Department of Fish & Wildlife’s Fall midwater trawl survey is jarring
By Dan Bacher
For the fifth September in a row, the California Department of Fish and Wildlife has caught zero Delta smelt in its Fall Midwater Trawl Survey of Northern California’s Delta.
Once the most abundant fish on the entire estuary, the species is now near extinction in the wild, although U.C. Davis continues to raise the fish in a captive breeding program.
The Delta smelt population has plummeted over the decades since the State Water Project began exporting Delta water to San Joaquin Valley growers in 1967.
While there are several factors that scientists pinpoint for the ecosystem collapse, including toxic chemicals, decreasing water quality and invasive species, no factor reportedly figures greater in the collapse than the export of massive quantities of state and federal project water from the Delta to San Joaquin Valley agribusiness interests like the Resnick family and the Westlands Water District.
The last year when Delta smelt were recorded in September was in 2015, when 5 were caught by state Fish and Wildlife biologists. The last year when any Delta smelt were caught during the four-month survey was in 2016, when a total of 8 Delta smelt were reported.
The Delta smelt is an indicator species that demonstrates the health of the Delta, the largest estuary on the West Coast of the Americas.
“All signs point to the Delta smelt as disappearing from the wild this year, or, perhaps, 2022,” according to a California Water Blog analysis by Peter Moyle, Karrigan Börk, John Durand, T-C Hung and Andrew L. Rypel on January 10, 2021. “In case you had forgotten, the Delta smelt is an attractive, translucent little fish that eats plankton, has a one-year life cycle, and smells like cucumbers.”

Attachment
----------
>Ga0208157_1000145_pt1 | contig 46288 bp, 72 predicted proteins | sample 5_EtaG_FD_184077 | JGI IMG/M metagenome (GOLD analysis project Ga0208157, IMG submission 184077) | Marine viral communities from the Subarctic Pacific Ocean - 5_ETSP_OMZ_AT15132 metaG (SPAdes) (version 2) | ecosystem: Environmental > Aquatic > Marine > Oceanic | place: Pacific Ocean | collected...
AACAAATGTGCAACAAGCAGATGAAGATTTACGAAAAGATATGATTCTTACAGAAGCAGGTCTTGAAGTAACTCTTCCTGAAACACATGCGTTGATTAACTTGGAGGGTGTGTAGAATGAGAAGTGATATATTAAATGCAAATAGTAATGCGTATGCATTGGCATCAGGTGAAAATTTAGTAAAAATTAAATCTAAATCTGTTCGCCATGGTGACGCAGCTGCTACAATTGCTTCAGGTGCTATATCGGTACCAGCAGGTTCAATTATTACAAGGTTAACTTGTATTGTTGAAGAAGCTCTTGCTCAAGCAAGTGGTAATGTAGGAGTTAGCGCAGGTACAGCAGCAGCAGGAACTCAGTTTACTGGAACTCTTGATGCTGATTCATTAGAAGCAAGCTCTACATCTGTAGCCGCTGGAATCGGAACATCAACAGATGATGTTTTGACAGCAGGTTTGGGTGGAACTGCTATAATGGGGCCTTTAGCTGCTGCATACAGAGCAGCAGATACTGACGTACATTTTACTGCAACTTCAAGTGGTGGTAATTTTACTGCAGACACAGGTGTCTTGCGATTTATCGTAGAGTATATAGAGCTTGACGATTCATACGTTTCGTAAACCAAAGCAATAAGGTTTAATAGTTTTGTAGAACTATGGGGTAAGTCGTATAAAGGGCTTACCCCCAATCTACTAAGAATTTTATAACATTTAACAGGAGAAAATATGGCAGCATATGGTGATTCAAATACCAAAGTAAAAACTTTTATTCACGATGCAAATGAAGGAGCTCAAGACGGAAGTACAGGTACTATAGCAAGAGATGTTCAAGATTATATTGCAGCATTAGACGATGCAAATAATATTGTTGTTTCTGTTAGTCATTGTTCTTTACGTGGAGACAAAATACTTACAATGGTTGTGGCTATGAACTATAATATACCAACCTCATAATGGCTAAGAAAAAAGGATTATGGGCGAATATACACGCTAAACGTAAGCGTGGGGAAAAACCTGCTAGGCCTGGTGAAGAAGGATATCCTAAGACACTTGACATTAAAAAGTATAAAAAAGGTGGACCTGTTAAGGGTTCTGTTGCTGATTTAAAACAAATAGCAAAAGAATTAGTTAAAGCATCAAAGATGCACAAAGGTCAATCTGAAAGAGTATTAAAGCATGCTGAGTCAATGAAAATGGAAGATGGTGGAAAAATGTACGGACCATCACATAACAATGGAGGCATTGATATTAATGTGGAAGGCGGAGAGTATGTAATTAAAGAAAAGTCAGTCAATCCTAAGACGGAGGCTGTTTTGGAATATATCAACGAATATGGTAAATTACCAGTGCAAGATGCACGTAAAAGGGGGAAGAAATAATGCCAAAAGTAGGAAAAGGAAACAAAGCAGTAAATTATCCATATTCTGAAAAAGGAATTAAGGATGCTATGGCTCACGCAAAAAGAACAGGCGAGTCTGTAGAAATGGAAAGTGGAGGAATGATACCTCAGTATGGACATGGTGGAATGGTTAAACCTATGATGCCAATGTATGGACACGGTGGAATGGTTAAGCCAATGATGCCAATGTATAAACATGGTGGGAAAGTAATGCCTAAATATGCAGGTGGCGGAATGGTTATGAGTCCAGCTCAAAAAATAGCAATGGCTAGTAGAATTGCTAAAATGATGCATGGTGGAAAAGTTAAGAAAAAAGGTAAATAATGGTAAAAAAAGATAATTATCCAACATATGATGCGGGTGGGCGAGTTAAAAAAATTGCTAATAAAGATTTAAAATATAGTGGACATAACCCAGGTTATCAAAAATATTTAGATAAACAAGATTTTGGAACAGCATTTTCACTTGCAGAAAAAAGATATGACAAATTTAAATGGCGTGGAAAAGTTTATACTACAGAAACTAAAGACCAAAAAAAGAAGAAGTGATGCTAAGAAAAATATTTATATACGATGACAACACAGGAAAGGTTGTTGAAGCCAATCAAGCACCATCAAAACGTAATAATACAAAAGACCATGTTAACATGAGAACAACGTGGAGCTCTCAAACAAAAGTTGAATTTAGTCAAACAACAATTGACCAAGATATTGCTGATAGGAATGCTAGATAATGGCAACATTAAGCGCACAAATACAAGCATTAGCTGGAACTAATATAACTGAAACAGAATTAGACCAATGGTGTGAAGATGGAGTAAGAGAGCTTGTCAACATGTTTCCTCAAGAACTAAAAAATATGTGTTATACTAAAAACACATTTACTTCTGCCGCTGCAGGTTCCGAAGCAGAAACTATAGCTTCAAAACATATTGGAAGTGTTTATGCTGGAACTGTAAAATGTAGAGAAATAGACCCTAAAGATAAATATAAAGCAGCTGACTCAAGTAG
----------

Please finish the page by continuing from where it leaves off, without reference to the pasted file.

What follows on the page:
”Delta Smelt are the thread that ties the Delta together with the river system,” said Caleen Sisk, Chief of the Winnemem Wintu Tribe. “We all should understand how that affects all the water systems in the state. They are the irreplaceable thread that holds the Delta system together with Chinook salmon.”
State Fish and Wildlife also found only one longfin smelt, another native fish species, in its surveying stations throughout the Delta. The survey didn’t find any longfin smelt last September.
For the tenth September in a row, state scientists caught zero Sacramento splittail, a native member of the minnow family. The last time that any splittail were reported in the survey was in 2017, when 1 splittail was reported in December.
Striped bass, a gamefish from the Eastern Seaboard introduced to the Delta over 130 years, fared poorly also. Fire and Wildlife caught only 1 young-of-the-year striped bass this September, compared with 11 last September.
The catch of American shad, another introduced species, did poorly this September also. Biologists found only 24 of this member of the herring family, compared with 202 in September 2020.
Finally, Fish and Wildlife officials caught just 11 threadfin shad, an introduced forage fish, this September. That compares to 43 fish last September.
Between 1967 and 2020, the state’s Fall Midwater Trawl abundance indices for striped bass, Delta smelt, longfin smelt, American shad, splittail and threadfin shad have declined by 99.7, 100, 99.96, 67.9, 100, and 95 percent, respectively, according to Bill Jennings, Executive Director of the California Sportfishing Protection Alliance (CSPA).
“Taken as five-year averages, the declines for striped bass, Delta smelt, longfin smelt, American shad, splittail and threadfin shad are 98.1, 99.8, 99.8, 26.2, 99.3 and 94.3 percent, respectively,” said Jennings.
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